By Feizal Samath.
Glancing through the pages of a Sunday newspaper on September 11, my attention was drawn to a government notice calling for public representations on the 2017-2021 National Action Plan for Human Rights. Ok, this is great, I thought. Here is a government that not only talks of transparency but makes it happen day-in-day-out. I was about to ‘rally the troops’ (ask human rights groups whether they would be meeting to discuss some proposals to be presented) when I checked the closing date for public representations: Wednesday, September 14. Whoa! Just three (3) days for public representations and mind you Monday September 12 was a public holiday. Who’s fooling whom! Checking the website www.mfa.gov.lk that was listed for more details, one finds a different deadline listed here:
Friday, September 16 which also happened to be a public holiday. It was like some hidden hand in the Ministry of Foreign Affairs ticking off the boxes (one being the call for public representations) while the shoddy communication to the public could also be interpreted as a cosmetic gesture while a draft plan is been prepared. I was quickly reminded of veteran musician Sunil Perera’s popular baila “Lankaawe ape lankaawe” but further digging revealed another side of this tale. That, in fact several dozen rights activists, academics and lawyers – representing civil society – have been co-opted into three committees dealing with civil and political rights, economic, social and cultural rights; prevention of torture and rights of women and entrusted with preparing a draft in each sector.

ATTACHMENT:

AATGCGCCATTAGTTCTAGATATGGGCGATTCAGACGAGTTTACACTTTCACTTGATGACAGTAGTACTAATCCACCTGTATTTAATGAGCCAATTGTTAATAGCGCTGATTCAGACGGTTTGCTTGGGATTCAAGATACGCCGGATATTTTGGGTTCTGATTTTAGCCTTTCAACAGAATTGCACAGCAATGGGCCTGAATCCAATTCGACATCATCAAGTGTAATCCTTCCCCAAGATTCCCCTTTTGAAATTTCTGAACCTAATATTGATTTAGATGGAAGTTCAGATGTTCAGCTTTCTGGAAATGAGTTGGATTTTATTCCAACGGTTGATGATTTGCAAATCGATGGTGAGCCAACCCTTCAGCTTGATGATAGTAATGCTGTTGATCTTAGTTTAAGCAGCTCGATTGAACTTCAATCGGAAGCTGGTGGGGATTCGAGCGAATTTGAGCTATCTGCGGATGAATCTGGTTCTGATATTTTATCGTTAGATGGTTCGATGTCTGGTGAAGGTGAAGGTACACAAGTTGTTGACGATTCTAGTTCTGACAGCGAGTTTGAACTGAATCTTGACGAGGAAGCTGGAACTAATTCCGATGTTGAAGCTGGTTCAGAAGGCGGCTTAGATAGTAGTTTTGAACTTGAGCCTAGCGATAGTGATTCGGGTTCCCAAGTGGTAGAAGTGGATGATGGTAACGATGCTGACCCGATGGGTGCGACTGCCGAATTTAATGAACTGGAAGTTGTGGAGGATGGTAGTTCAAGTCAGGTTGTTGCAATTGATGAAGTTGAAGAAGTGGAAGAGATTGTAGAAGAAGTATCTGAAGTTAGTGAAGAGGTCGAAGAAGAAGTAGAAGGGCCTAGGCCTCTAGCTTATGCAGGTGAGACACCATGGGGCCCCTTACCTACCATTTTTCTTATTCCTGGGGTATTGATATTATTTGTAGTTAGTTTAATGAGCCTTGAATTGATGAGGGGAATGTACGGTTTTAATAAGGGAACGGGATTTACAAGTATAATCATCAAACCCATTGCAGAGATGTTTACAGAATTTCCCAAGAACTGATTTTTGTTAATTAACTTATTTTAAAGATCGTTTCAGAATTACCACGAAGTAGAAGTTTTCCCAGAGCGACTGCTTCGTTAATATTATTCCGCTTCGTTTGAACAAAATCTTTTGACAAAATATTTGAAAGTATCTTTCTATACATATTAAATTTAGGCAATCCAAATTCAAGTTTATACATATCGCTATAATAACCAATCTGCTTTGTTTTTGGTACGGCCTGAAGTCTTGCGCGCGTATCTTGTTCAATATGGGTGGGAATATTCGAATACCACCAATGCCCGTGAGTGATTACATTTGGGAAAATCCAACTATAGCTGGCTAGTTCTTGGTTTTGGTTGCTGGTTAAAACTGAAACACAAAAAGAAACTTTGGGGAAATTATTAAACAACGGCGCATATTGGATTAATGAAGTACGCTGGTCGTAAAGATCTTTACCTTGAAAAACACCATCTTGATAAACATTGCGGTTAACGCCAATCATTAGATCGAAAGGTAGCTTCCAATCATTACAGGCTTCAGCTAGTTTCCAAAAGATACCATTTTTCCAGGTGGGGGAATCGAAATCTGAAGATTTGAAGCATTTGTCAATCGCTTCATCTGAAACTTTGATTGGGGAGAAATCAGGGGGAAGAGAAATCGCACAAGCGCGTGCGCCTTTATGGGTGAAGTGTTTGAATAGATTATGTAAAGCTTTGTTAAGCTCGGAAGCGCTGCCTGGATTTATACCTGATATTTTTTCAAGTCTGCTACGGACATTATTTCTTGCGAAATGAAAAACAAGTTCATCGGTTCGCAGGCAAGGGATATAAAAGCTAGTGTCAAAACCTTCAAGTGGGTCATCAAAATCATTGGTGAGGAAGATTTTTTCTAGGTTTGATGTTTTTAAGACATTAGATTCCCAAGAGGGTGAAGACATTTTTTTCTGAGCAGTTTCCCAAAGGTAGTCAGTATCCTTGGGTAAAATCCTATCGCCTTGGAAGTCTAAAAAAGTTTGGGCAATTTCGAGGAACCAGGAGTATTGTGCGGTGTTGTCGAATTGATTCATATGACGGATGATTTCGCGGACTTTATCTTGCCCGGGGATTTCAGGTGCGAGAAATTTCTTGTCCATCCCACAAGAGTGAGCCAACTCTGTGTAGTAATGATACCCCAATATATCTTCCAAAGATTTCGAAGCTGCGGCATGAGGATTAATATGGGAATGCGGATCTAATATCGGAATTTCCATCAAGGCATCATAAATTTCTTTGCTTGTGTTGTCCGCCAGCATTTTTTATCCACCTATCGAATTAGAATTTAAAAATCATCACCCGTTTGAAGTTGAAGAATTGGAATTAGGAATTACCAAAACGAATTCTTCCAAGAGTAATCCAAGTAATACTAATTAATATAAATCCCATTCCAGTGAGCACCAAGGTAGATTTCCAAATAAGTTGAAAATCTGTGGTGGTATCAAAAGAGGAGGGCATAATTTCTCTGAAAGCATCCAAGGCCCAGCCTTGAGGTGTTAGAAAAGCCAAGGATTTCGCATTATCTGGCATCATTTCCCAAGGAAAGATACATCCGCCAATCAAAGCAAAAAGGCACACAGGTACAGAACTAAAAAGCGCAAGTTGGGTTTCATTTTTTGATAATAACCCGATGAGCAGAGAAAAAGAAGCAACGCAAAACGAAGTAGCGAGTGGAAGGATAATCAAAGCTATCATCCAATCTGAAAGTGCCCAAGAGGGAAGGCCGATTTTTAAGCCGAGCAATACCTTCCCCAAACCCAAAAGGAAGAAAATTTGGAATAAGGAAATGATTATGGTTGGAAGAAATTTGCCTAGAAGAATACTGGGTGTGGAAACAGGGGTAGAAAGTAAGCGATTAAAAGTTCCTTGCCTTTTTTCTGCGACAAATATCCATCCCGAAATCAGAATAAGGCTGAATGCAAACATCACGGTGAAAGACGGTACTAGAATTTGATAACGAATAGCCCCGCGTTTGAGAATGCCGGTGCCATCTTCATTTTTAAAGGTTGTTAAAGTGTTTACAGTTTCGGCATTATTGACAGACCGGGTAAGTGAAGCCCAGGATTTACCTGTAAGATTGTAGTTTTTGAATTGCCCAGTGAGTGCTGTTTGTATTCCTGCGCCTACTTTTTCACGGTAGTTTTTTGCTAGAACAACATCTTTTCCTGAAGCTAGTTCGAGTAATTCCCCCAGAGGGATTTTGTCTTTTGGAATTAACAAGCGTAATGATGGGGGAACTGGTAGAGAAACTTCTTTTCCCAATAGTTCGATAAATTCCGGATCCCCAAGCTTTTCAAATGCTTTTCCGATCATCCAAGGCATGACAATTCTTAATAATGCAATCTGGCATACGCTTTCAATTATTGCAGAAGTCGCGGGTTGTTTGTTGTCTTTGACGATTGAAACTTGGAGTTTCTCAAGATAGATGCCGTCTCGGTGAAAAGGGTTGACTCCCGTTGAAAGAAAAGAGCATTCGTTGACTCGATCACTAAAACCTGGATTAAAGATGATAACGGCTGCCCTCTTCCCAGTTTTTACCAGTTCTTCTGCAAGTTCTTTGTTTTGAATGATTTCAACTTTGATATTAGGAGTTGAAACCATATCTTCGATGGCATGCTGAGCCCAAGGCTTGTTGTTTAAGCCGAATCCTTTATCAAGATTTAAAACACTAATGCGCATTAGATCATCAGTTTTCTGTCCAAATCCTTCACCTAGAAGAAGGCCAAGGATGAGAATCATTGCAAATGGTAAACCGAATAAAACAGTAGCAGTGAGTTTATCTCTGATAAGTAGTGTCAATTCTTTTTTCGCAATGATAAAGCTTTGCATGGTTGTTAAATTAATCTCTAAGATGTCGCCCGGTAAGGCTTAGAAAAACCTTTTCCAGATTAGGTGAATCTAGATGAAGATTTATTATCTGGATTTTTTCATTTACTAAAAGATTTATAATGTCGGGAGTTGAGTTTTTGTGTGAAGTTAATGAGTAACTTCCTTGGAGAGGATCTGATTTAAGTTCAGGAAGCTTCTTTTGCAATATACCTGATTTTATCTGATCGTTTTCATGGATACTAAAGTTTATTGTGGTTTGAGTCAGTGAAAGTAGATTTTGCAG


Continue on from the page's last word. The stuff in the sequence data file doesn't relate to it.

However in the two drafting committees on labour rights and migrant worker rights, representation is not even minimal from civil society and the people who really matter. The only trade union representative in the labour rights group is Leslie Devendra, among the last remaining veteran trade unionists but who is also Director General for trade union activities at the President’s Office while the committee on migrant workers doesn’t have any people’s representative or prominent one. What’s going on? The five committees are believed to have had their first meeting last week and expect to finalise drafts for each sector by the end of October 2016 in preparation for the plan to be effective from next year. The newspaper notice by the Ministry of Foreign Affairs says inter alia that …
“the inter-ministerial committee, established by the Cabinet of Ministers, to develop a National Human Rights Action Plan for 2017- 2021 has decided to call for observations or views from all stakeholders, including the civil society and interested organisations on the drafting of a new … action plan.” “The Inter-ministerial Committee on Human Rights Action Plan requests all interested stakeholders to send in their observations or views preferably before 14 September 2016,” the notice said. This committee was appointed by the Cabinet on May 5, 2016 and it seems to have taken nearly four months to appoint drafting committees with hardly a month to prepare a final draft.